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Museveni’s next term: Who will be in the government? What will it do?

On May 4, President Yoweri Museveni held an emotional last meeting with his outgoing cabinet at State House Entebbe. Its high point was a group portrait taken on the main front porch. The photo exposes, in an amazing way, the changes coming in Museveni’s next government.

As the photo has been analysed over and over again, three common motifs have emerged. The most easily noticed but least important is that Prime Minister Ruhakana Rugunda should have sat on Museveni’s right after Vice President Edward Sekandi to reflect their constitutional hierarchy.

The other is that the only historicals in it – Jim Muhwezi and Kahinda Otafiire stand desperately directly behind Museveni, as if fearing that they could be swept out of it at any moment. The campaign period is over and none of the ministers wore yellow, the NRM party colour, except Sam Kutesa who also stood behind Museveni like his ADC and Muhwezi who wore yellow ties. Finally, that the average age of the front row where Museveni is seated with six others – his wife, Janet Museveni, Ssekandi, Rugunda and his three deputies – Kirunda Kivejinja, Moses Ali, and Henry Kajura – is  75 years. Museveni who is 71-years old is among the younger half; which includes his wife at 68 years and Rugunda at 69 years.

Museveni fist cabinet
National Resistance Army (NRA) leader Yoweri Museveni holds his first cabinet meeting after being sworn in as president of Uganda on January 29, 1986 in Kampala.

Although Museveni, whose swearing in on May 12 for the fifth five-year term is being heralded as a mark of his political invincibility,he faces a tough next term as it is clear that over 80% of the faces in this last portrait will not be in the 2021 portrait.Selecting a brand new team will not be easy for a President who often favours continuity over change when selecting his cabinet. That is why Museveni’s next cabinet is being anxiously awaited.Who is replacing Ssekandi, Kivejinja, Moses Ali, and Henry Kajuraon the front row?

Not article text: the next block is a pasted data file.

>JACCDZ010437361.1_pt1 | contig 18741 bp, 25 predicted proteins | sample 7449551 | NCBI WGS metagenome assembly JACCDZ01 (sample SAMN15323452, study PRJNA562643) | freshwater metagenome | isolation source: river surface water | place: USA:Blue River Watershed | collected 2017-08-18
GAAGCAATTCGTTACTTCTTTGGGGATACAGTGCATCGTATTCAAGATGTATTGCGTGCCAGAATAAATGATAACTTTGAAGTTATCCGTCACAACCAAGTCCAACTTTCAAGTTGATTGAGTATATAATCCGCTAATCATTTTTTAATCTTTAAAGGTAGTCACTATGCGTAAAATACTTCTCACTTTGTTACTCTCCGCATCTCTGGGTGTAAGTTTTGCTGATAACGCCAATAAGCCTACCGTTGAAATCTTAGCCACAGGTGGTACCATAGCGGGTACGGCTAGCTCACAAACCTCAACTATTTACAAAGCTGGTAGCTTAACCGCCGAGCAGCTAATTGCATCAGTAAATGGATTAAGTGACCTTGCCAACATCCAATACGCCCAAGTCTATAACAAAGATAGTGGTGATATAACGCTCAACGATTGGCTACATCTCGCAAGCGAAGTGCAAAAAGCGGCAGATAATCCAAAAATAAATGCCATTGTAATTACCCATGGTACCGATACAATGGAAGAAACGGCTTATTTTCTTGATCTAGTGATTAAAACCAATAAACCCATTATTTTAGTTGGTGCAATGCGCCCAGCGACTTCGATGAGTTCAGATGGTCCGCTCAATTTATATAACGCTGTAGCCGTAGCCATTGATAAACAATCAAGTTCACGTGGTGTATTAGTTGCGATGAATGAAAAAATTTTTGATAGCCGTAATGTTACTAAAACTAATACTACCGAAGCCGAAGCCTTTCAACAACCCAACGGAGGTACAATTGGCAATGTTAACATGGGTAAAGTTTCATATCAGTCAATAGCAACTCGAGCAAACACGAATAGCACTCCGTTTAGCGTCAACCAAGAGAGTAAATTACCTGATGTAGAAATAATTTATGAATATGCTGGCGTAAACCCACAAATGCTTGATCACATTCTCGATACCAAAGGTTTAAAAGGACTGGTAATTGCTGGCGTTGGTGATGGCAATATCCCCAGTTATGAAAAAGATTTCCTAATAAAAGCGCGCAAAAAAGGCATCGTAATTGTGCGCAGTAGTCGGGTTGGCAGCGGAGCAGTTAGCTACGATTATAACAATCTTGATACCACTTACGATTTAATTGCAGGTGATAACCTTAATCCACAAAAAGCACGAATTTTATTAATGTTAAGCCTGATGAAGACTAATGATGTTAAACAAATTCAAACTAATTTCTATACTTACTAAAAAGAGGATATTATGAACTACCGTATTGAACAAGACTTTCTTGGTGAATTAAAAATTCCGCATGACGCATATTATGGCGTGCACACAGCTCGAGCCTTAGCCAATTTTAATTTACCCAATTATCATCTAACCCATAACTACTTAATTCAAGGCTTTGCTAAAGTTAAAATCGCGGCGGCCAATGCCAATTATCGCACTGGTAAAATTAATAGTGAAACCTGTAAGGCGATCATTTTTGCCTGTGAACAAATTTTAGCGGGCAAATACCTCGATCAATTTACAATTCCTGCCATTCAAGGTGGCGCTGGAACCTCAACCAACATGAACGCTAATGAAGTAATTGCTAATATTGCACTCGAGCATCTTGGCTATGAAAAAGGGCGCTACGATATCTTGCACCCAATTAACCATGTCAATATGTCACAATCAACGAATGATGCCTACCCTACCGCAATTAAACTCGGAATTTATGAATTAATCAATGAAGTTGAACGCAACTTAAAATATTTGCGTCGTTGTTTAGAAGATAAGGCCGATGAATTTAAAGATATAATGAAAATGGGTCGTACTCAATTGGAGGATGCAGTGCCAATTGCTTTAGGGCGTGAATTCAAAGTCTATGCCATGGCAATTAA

Even if he wanted to, Museveni can no longer cling to his aging comrades. The age spots and wrinkles on their faces, the dyed hair and wigs, and the creased brows show how long Museveni has been in power since he tookthe oath of president for the first time on the steps of the Parliament building on January 29, 1986.

Back then, the 42-year old Museveni was mobbed by enthusiastic crowds and was glorified for freeing Uganda from autocratic regimes. The revolutionary fervour of his ragtag army, which had just overrun Kampala, made the crowd believe Museveni when he vowed to end dictatorship, wipe out corruption and also when he took a swipe at African leaders who overstay in power and blamed them for Africa’s myriad problems.

Today, after 30 years in power, Museveni has stayed in power three times longer than Idi Amin, who had ruled longest before him. Corruption is rife. Police brutality is being compared to the era of Amin as they face off with an indefatigable opposition. Museveni also has to battle with a struggling economy, succession battles, and the occasional standoffs with a money-minded parliament and schisms within his ruling NRM party.

The designate Speaker of Parliament, Rebecca Kadaga, and her deputy, Jacob Oulanyah, have clashed openly and are likely to have a tense working relationship. The NRM Secretary General Justin Lumumba Kasule is under pressure for alleged poor performance of her job and the embattled Kampala Capital City Authority (KCCA) Lord Mayor, EriasLukwago, after winning an overwhelming re-election, is likely to remain a pin in KCCA Executive Director, Jennifer Musisi’s seat.

Amidst the whirling challenges, Musevenihides behind mazes of bullet-proof glass when addressing gatherings and ensures that the police and army block his opponents from leaving their homes or holding meetings. He is under scrutiny from Ugandans and the international community, especially since his election victory remains heavily disputed by his opponents and discredited by international observers.